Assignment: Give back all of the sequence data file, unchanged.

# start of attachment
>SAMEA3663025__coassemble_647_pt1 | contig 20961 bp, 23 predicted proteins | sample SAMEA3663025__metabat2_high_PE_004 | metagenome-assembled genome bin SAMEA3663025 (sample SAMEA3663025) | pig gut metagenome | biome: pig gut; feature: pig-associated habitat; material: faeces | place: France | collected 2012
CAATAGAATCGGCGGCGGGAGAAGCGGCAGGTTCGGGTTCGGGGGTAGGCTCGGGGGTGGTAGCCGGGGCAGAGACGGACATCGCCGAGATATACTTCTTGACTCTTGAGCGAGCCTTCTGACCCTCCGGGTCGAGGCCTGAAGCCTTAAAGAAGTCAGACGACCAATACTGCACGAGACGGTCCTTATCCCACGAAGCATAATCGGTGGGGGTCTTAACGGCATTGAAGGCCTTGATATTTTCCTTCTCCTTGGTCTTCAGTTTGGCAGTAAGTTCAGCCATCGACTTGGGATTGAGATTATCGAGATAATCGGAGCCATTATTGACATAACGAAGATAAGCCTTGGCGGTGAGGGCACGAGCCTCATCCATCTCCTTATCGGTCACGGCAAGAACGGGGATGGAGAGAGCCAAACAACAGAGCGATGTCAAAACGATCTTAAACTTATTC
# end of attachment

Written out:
>SAMEA3663025__coassemble_647_pt1 | contig 20961 bp, 23 predicted proteins | sample SAMEA3663025__metabat2_high_PE_004 | metagenome-assembled genome bin SAMEA3663025 (sample SAMEA3663025) | pig gut metagenome | biome: pig gut; feature: pig-associated habitat; material: faeces | place: France | collected 2012
CAATAGAATCGGCGGCGGGAGAAGCGGCAGGTTCGGGTTCGGGGGTAGGCTCGGGGGTGGTAGCCGGGGCAGAGACGGACATCGCCGAGATATACTTCTTGACTCTTGAGCGAGCCTTCTGACCCTCCGGGTCGAGGCCTGAAGCCTTAAAGAAGTCAGACGACCAATACTGCACGAGACGGTCCTTATCCCACGAAGCATAATCGGTGGGGGTCTTAACGGCATTGAAGGCCTTGATATTTTCCTTCTCCTTGGTCTTCAGTTTGGCAGTAAGTTCAGCCATCGACTTGGGATTGAGATTATCGAGATAATCGGAGCCATTATTGACATAACGAAGATAAGCCTTGGCGGTGAGGGCACGAGCCTCATCCATCTCCTTATCGGTCACGGCAAGAACGGGGATGGAGAGAGCCAAACAACAGAGCGATGTCAAAACGATCTTAAACTTATTC